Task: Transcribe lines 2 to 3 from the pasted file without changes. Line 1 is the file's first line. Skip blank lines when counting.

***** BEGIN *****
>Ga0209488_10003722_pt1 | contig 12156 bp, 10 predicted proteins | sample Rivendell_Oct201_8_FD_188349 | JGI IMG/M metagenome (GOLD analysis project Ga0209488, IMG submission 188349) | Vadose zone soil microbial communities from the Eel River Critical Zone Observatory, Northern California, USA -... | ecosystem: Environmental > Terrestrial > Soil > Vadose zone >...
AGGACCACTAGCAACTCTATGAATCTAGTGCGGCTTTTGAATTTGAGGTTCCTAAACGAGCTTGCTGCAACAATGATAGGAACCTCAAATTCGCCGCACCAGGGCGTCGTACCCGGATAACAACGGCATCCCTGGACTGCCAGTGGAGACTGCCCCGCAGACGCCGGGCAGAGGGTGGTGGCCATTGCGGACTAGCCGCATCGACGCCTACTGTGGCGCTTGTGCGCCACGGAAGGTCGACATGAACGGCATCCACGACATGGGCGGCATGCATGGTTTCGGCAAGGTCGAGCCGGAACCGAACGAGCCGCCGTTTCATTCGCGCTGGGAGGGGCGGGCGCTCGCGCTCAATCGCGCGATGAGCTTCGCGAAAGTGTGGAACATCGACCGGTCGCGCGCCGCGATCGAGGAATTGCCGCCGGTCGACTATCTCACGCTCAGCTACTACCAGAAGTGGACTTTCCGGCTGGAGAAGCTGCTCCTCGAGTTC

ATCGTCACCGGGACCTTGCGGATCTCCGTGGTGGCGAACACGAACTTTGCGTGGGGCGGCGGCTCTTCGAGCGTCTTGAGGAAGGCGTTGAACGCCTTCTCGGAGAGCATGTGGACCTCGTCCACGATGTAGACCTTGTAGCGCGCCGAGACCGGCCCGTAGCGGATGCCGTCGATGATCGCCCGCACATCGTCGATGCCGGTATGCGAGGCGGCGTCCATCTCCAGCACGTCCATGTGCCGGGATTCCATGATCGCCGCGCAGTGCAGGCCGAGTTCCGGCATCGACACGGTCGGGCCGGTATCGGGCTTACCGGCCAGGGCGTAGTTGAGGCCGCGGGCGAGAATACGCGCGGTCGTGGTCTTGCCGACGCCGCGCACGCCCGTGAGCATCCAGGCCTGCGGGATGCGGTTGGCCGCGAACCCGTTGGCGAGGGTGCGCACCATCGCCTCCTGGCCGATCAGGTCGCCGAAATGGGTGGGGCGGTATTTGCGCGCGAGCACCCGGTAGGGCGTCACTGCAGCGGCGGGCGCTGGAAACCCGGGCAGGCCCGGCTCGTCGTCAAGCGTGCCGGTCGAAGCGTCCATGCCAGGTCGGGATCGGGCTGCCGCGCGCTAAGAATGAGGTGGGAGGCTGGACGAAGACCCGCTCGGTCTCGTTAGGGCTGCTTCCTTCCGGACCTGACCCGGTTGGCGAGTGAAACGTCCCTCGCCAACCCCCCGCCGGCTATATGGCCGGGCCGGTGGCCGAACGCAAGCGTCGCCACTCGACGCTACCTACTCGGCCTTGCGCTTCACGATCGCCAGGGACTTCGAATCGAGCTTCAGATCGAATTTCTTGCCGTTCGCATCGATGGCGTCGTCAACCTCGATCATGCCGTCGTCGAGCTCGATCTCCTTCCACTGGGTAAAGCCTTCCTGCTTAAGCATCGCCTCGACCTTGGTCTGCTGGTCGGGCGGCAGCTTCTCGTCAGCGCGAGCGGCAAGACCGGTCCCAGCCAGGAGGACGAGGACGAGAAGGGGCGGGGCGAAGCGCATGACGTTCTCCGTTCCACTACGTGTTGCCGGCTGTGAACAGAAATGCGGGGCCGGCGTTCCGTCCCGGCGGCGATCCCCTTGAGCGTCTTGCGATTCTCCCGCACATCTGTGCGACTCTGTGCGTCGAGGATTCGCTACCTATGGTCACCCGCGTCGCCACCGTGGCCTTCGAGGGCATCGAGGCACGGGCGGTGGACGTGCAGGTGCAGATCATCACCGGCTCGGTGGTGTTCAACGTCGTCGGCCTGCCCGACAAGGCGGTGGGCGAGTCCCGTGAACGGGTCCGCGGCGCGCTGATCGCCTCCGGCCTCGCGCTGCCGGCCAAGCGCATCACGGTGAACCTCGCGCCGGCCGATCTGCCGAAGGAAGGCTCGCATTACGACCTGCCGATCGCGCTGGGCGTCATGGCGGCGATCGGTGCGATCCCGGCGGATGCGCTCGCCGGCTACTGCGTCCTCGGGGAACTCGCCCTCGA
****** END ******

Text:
AGGACCACTAGCAACTCTATGAATCTAGTGCGGCTTTTGAATTTGAGGTTCCTAAACGAGCTTGCTGCAACAATGATAGGAACCTCAAATTCGCCGCACCAGGGCGTCGTACCCGGATAACAACGGCATCCCTGGACTGCCAGTGGAGACTGCCCCGCAGACGCCGGGCAGAGGGTGGTGGCCATTGCGGACTAGCCGCATCGACGCCTACTGTGGCGCTTGTGCGCCACGGAAGGTCGACATGAACGGCATCCACGACATGGGCGGCATGCATGGTTTCGGCAAGGTCGAGCCGGAACCGAACGAGCCGCCGTTTCATTCGCGCTGGGAGGGGCGGGCGCTCGCGCTCAATCGCGCGATGAGCTTCGCGAAAGTGTGGAACATCGACCGGTCGCGCGCCGCGATCGAGGAATTGCCGCCGGTCGACTATCTCACGCTCAGCTACTACCAGAAGTGGACTTTCCGGCTGGAGAAGCTGCTCCTCGAGTTC

ATCGTCACCGGGACCTTGCGGATCTCCGTGGTGGCGAACACGAACTTTGCGTGGGGCGGCGGCTCTTCGAGCGTCTTGAGGAAGGCGTTGAACGCCTTCTCGGAGAGCATGTGGACCTCGTCCACGATGTAGACCTTGTAGCGCGCCGAGACCGGCCCGTAGCGGATGCCGTCGATGATCGCCCGCACATCGTCGATGCCGGTATGCGAGGCGGCGTCCATCTCCAGCACGTCCATGTGCCGGGATTCCATGATCGCCGCGCAGTGCAGGCCGAGTTCCGGCATCGACACGGTCGGGCCGGTATCGGGCTTACCGGCCAGGGCGTAGTTGAGGCCGCGGGCGAGAATACGCGCGGTCGTGGTCTTGCCGACGCCGCGCACGCCCGTGAGCATCCAGGCCTGCGGGATGCGGTTGGCCGCGAACCCGTTGGCGAGGGTGCGCACCATCGCCTCCTGGCCGATCAGGTCGCCGAAATGGGTGGGGCGGTATTTGCGCGCGAGCACCCGGTAGGGCGTCACTGCAGCGGCGGGCGCTGGAAACCCGGGCAGGCCCGGCTCGTCGTCAAGCGTGCCGGTCGAAGCGTCCATGCCAGGTCGGGATCGGGCTGCCGCGCGCTAAGAATGAGGTGGGAGGCTGGACGAAGACCCGCTCGGTCTCGTTAGGGCTGCTTCCTTCCGGACCTGACCCGGTTGGCGAGTGAAACGTCCCTCGCCAACCCCCCGCCGGCTATATGGCCGGGCCGGTGGCCGAACGCAAGCGTCGCCACTCGACGCTACCTACTCGGCCTTGCGCTTCACGATCGCCAGGGACTTCGAATCGAGCTTCAGATCGAATTTCTTGCCGTTCGCATCGATGGCGTCGTCAACCTCGATCATGCCGTCGTCGAGCTCGATCTCCTTCCACTGGGTAAAGCCTTCCTGCTTAAGCATCGCCTCGACCTTGGTCTGCTGGTCGGGCGGCAGCTTCTCGTCAGCGCGAGCGGCAAGACCGGTCCCAGCCAGGAGGACGAGGACGAGAAGGGGCGGGGCGAAGCGCATGACGTTCTCCGTTCCACTACGTGTTGCCGGCTGTGAACAGAAATGCGGGGCCGGCGTTCCGTCCCGGCGGCGATCCCCTTGAGCGTCTTGCGATTCTCCCGCACATCTGTGCGACTCTGTGCGTCGAGGATTCGCTACCTATGGTCACCCGCGTCGCCACCGTGGCCTTCGAGGGCATCGAGGCACGGGCGGTGGACGTGCAGGTGCAGATCATCACCGGCTCGGTGGTGTTCAACGTCGTCGGCCTGCCCGACAAGGCGGTGGGCGAGTCCCGTGAACGGGTCCGCGGCGCGCTGATCGCCTCCGGCCTCGCGCTGCCGGCCAAGCGCATCACGGTGAACCTCGCGCCGGCCGATCTGCCGAAGGAAGGCTCGCATTACGACCTGCCGATCGCGCTGGGCGTCATGGCGGCGATCGGTGCGATCCCGGCGGATGCGCTCGCCGGCTACTGCGTCCTCGGGGAACTCGCCCTCGA